It often happens that we finish our shift at, say, 8 o’clock in the morning but end up staying two, three or four hours longer in order to complete and formalize all the medical documentation. I took over an 8 o’clock shift from my colleague, I went around to different departments, and at midday I saw her in one of the resident rooms, and she’s sleeping at the table. I woke her up, it turned out - yes, she completed the medical history, but since she was on her feet for 24 hours, she simply fell asleep at the table.

Photo: RIA Novosti
Photo: RIA Novosti

Svetlana Dzhanarova, a healthcare assistant at the Nichogi Regional Infectious Clinical Hospital in Astrakhan, southern Russia. 

We have 37 patients with coronavirus. We give them something to eat, we clean. I think we have protection — an apron, pajamas. Many were afraid, many did not come to work. But nobody really asked us. I didn’t even know I could refuse. We were told to come, so I came… I have never had the flu, I have never been ill with anything. But [..] we eat garlic, we eat onions, drink hot tea with lemon - they say it kills microbes, supports the immune system. We do it both at the hospital and at home, constantly. Garlic and onions everywhere.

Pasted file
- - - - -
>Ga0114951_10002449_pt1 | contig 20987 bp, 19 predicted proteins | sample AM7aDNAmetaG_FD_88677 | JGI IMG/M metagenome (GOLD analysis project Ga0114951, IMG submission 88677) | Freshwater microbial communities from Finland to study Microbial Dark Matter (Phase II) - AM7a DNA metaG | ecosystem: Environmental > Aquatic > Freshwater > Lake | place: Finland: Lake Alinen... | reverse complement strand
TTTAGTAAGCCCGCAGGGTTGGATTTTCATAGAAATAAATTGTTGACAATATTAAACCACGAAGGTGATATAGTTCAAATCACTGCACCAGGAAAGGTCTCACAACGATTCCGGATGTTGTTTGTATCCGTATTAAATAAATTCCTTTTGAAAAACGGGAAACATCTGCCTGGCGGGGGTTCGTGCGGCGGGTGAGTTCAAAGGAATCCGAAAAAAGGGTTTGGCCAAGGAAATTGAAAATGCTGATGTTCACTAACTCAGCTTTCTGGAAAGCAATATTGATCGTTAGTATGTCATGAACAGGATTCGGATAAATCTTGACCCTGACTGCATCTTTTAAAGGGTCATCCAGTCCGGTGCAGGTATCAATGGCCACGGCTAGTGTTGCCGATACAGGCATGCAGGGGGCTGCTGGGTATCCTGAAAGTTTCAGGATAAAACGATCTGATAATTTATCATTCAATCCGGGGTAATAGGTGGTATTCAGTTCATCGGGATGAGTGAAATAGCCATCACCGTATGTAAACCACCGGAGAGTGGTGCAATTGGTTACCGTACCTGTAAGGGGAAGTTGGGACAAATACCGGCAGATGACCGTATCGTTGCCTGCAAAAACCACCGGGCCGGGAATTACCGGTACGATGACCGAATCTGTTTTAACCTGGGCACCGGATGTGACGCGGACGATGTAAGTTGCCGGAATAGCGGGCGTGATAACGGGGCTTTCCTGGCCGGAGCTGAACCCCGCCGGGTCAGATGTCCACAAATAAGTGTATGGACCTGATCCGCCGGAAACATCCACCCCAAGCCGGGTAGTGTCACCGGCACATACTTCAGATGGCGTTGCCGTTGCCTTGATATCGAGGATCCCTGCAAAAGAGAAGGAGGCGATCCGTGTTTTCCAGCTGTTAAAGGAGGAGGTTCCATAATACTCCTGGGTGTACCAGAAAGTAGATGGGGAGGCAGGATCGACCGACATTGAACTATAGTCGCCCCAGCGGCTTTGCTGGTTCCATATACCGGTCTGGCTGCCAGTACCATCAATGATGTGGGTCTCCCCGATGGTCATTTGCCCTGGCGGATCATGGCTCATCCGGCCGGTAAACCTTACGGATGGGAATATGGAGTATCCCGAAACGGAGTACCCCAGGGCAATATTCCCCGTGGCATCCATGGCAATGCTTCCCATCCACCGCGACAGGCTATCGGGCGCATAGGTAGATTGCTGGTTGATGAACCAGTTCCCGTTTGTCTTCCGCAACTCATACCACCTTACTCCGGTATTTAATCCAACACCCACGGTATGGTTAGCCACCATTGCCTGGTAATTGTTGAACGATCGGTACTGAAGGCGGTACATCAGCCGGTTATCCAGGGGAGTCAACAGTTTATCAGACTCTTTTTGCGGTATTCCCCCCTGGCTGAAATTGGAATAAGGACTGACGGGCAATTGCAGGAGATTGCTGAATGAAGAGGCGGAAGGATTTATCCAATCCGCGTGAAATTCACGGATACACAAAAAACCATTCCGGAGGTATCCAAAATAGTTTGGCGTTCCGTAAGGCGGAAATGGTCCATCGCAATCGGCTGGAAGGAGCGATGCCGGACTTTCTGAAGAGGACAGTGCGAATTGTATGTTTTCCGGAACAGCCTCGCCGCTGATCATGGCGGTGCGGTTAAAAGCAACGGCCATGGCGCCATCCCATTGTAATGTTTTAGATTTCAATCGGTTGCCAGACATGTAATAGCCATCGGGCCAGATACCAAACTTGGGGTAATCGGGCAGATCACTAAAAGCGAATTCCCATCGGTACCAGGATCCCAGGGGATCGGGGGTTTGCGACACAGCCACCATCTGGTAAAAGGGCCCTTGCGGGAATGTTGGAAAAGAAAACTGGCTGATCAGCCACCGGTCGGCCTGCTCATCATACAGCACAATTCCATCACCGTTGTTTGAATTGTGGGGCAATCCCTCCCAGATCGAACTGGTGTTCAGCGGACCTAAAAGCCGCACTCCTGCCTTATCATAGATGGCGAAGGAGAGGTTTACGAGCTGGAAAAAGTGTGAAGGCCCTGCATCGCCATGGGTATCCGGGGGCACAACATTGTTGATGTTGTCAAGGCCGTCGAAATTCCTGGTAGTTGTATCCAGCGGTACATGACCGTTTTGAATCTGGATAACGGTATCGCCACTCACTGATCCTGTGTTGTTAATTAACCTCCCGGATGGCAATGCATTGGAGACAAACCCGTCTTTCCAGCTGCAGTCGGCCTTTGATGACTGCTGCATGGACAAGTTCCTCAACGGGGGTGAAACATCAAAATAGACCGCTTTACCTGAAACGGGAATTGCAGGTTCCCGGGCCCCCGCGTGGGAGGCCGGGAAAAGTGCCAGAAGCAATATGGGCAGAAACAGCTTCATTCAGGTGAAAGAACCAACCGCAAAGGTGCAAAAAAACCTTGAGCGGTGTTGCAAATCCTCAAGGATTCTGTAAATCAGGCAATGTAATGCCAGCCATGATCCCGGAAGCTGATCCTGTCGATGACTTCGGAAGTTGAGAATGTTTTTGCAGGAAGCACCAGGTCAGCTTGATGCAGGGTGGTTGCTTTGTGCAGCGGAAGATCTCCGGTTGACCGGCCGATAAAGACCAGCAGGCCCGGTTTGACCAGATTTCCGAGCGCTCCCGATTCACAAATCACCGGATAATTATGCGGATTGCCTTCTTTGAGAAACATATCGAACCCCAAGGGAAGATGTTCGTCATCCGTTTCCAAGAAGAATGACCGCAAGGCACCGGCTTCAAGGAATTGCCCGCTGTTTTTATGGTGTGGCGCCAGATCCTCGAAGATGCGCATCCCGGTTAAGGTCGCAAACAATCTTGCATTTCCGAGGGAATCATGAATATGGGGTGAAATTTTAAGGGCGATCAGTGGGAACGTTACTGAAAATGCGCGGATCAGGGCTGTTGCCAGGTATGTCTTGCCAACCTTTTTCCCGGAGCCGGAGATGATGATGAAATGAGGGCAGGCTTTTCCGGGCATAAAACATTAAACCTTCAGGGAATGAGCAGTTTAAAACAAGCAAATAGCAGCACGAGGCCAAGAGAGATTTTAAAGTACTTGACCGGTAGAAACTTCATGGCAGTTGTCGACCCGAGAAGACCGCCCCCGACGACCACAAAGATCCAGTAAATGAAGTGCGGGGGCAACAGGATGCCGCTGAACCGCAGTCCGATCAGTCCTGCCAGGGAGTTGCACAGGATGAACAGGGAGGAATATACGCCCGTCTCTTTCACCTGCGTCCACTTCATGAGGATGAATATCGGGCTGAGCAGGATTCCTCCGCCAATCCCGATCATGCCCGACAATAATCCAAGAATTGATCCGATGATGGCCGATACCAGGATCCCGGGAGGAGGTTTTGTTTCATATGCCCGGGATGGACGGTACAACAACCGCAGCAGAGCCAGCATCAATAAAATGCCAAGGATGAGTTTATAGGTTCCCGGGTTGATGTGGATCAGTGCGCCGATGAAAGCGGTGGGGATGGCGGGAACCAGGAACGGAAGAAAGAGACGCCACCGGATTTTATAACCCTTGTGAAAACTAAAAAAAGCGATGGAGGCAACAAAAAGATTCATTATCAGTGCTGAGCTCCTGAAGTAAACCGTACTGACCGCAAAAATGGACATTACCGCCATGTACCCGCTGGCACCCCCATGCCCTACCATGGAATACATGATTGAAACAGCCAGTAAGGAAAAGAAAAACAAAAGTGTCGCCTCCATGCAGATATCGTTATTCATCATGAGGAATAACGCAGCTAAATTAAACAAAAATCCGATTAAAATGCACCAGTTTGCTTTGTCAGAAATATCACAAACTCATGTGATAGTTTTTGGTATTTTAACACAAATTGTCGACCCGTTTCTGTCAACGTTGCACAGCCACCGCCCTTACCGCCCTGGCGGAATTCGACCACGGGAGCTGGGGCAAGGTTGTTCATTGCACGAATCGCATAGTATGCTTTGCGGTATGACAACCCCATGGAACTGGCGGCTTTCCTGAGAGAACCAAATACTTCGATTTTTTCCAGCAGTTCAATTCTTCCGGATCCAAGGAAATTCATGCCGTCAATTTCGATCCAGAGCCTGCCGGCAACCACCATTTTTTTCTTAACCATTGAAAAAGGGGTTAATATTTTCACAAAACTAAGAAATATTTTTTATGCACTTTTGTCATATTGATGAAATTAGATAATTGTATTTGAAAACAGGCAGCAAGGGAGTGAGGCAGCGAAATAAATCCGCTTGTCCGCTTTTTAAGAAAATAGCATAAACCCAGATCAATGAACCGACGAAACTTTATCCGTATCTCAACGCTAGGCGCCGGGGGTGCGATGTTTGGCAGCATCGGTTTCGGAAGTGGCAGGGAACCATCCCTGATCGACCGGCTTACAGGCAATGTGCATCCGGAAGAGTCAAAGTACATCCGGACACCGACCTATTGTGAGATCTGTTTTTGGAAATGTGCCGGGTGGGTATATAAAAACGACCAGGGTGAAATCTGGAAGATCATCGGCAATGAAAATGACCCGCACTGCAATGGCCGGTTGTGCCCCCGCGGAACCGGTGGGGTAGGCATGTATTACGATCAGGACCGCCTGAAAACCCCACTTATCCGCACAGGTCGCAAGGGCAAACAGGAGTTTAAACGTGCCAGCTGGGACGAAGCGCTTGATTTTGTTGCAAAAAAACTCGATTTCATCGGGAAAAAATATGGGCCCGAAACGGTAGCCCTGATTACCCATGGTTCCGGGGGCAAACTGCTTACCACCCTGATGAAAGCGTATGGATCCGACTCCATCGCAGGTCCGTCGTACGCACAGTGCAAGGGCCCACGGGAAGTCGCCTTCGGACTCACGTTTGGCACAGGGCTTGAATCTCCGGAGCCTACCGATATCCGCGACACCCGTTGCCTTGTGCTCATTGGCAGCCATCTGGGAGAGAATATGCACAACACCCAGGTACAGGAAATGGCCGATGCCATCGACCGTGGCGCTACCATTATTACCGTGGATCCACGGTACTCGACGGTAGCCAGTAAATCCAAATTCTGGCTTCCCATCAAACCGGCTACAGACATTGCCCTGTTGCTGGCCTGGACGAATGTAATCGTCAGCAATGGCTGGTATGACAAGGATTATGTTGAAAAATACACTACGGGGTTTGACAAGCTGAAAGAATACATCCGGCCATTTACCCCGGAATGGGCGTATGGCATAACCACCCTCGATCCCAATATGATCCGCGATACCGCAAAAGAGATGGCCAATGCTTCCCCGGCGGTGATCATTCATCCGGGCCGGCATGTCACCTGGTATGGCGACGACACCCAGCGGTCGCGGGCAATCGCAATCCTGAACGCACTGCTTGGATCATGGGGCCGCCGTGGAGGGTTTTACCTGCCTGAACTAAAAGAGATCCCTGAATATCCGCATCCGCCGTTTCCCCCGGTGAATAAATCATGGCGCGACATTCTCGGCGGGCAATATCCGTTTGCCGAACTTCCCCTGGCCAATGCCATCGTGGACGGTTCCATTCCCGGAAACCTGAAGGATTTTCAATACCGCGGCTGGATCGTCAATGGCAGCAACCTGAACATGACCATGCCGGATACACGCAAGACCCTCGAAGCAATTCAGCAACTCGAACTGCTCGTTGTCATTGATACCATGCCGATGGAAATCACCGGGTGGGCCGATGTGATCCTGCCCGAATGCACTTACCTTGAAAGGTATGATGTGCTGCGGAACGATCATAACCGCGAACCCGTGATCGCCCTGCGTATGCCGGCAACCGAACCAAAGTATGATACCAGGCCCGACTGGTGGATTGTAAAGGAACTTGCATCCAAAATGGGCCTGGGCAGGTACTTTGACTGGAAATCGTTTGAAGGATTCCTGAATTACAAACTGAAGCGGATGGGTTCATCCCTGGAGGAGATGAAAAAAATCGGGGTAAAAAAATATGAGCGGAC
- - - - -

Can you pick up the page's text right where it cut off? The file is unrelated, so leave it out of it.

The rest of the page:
Other Top-Stories Russia Has Been Reading

  • Exposed War Crimes by Russian Mercenaries in Syria. Part II. One of our most-read stories this week is a new episode in our investigation into a killing rampage by several Russian mercenaries from the Kremlin-linked private military company the Wagner Group. Last November we published the first part, identifying the responsible for gruesome torture and murder of a Syrian man. Our new investigation episode claims that there were at least two victims - the Wagner mercenaries were photographed with another severed head. Under Russian law, there is no statute of limitations on Russian citizens killing a person - a crime punishable with up to 20 years in prison. Despite the evidence provided by Novaya Gazeta, a criminal case has not been opened, no investigation is underway. The disturbing story exposes Russia’s deepening and problematic involvement in the Syrian civil war. In addition to Russian private military groups operating in the country, the Russian government has had over 60,000 troops of the Russian Armed Forces on the ground there since September 2015. Russia has also been supporting the Assad government politically and with military aid since the Syrian Civil War began in 2011.
The new English language newsletter from Novaya Gazeta brings you a weekly overview of our finest journalism covering and explaining key news events across Russia. This includes a rundown of Novaya Gazeta’s high-stakes investigative reporting, as well as analysis aimed at answering your questions about the latest developments. In short, we bring you everything you need to know about Russia, courtesy of a legacy newspaper in the country. Subscribe here.
Добавьте в Конструктор подписки, приготовленные Редакцией, или свои любимые источники: сайты, телеграм- и youtube-каналы. Залогиньтесь, чтобы не терять свои подписки на разных устройствах